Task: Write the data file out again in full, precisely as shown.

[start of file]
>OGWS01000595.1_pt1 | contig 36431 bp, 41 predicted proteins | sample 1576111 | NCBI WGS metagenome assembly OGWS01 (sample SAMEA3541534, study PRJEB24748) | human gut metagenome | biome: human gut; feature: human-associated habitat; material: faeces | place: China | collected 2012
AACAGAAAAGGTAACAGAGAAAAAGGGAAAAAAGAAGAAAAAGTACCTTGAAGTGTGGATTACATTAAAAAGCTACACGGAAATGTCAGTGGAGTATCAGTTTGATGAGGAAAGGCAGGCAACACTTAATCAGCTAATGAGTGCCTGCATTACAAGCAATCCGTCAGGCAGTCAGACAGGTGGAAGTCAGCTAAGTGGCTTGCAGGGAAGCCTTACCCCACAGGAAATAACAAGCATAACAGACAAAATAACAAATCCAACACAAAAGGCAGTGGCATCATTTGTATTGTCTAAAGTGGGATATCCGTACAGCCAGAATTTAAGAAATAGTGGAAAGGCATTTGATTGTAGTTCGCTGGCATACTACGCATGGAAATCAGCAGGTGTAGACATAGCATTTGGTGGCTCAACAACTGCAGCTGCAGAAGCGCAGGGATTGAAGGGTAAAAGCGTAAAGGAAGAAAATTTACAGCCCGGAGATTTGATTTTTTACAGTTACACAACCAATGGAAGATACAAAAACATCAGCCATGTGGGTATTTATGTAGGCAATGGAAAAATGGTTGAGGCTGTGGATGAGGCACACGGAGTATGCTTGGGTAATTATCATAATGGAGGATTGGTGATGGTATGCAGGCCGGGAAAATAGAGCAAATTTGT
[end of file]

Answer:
>OGWS01000595.1_pt1 | contig 36431 bp, 41 predicted proteins | sample 1576111 | NCBI WGS metagenome assembly OGWS01 (sample SAMEA3541534, study PRJEB24748) | human gut metagenome | biome: human gut; feature: human-associated habitat; material: faeces | place: China | collected 2012
AACAGAAAAGGTAACAGAGAAAAAGGGAAAAAAGAAGAAAAAGTACCTTGAAGTGTGGATTACATTAAAAAGCTACACGGAAATGTCAGTGGAGTATCAGTTTGATGAGGAAAGGCAGGCAACACTTAATCAGCTAATGAGTGCCTGCATTACAAGCAATCCGTCAGGCAGTCAGACAGGTGGAAGTCAGCTAAGTGGCTTGCAGGGAAGCCTTACCCCACAGGAAATAACAAGCATAACAGACAAAATAACAAATCCAACACAAAAGGCAGTGGCATCATTTGTATTGTCTAAAGTGGGATATCCGTACAGCCAGAATTTAAGAAATAGTGGAAAGGCATTTGATTGTAGTTCGCTGGCATACTACGCATGGAAATCAGCAGGTGTAGACATAGCATTTGGTGGCTCAACAACTGCAGCTGCAGAAGCGCAGGGATTGAAGGGTAAAAGCGTAAAGGAAGAAAATTTACAGCCCGGAGATTTGATTTTTTACAGTTACACAACCAATGGAAGATACAAAAACATCAGCCATGTGGGTATTTATGTAGGCAATGGAAAAATGGTTGAGGCTGTGGATGAGGCACACGGAGTATGCTTGGGTAATTATCATAATGGAGGATTGGTGATGGTATGCAGGCCGGGAAAATAGAGCAAATTTGT